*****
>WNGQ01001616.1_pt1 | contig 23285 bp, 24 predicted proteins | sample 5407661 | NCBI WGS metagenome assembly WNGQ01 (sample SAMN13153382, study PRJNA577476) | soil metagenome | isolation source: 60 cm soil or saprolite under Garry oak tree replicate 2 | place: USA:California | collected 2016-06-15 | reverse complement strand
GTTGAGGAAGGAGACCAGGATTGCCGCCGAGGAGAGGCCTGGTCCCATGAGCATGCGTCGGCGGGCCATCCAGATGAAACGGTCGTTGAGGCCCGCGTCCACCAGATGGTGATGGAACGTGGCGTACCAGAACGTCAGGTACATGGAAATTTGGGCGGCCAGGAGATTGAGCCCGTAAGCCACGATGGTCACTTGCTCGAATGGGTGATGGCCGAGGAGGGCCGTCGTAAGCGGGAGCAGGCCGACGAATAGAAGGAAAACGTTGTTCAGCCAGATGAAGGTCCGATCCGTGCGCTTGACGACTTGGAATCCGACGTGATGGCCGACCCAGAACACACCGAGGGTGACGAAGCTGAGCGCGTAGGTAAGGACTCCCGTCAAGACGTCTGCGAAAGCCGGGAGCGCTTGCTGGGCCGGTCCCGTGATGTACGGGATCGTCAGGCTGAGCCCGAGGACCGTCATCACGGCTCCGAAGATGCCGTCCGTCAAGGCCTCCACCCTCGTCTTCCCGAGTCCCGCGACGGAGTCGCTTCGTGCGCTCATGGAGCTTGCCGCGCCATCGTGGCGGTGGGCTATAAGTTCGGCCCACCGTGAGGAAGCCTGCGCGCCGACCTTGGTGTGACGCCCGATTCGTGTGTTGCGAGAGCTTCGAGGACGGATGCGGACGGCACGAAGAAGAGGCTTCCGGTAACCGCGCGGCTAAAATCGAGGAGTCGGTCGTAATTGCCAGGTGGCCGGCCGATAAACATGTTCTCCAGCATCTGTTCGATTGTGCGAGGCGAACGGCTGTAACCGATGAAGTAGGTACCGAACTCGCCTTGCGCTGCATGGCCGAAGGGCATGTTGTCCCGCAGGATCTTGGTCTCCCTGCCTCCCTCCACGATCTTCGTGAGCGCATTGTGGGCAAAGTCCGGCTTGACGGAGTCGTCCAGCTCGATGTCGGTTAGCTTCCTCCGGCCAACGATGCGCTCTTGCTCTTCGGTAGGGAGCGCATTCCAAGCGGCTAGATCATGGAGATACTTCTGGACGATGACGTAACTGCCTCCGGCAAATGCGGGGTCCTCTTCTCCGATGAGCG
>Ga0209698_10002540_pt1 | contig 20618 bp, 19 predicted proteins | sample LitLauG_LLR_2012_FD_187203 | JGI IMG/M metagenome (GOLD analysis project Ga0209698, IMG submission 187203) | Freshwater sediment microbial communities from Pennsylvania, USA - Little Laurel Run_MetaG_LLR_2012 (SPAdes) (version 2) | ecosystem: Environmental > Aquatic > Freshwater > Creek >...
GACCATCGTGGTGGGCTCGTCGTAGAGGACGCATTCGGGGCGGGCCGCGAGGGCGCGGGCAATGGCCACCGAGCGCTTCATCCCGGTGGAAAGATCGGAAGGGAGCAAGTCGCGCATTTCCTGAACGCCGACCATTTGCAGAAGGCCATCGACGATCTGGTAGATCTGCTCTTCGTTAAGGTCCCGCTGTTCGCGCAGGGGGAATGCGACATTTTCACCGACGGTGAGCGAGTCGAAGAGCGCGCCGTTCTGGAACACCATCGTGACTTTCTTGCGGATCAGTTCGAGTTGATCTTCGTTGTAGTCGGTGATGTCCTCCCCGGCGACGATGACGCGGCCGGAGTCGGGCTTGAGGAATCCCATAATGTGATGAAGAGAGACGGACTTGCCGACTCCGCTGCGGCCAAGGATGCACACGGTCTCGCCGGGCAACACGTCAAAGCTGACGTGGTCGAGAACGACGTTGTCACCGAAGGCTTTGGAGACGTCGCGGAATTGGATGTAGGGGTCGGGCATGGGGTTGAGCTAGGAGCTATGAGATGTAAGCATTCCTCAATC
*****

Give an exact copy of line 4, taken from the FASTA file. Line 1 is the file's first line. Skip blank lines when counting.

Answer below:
GACCATCGTGGTGGGCTCGTCGTAGAGGACGCATTCGGGGCGGGCCGCGAGGGCGCGGGCAATGGCCACCGAGCGCTTCATCCCGGTGGAAAGATCGGAAGGGAGCAAGTCGCGCATTTCCTGAACGCCGACCATTTGCAGAAGGCCATCGACGATCTGGTAGATCTGCTCTTCGTTAAGGTCCCGCTGTTCGCGCAGGGGGAATGCGACATTTTCACCGACGGTGAGCGAGTCGAAGAGCGCGCCGTTCTGGAACACCATCGTGACTTTCTTGCGGATCAGTTCGAGTTGATCTTCGTTGTAGTCGGTGATGTCCTCCCCGGCGACGATGACGCGGCCGGAGTCGGGCTTGAGGAATCCCATAATGTGATGAAGAGAGACGGACTTGCCGACTCCGCTGCGGCCAAGGATGCACACGGTCTCGCCGGGCAACACGTCAAAGCTGACGTGGTCGAGAACGACGTTGTCACCGAAGGCTTTGGAGACGTCGCGGAATTGGATGTAGGGGTCGGGCATGGGGTTGAGCTAGGAGCTATGAGATGTAAGCATTCCTCAATC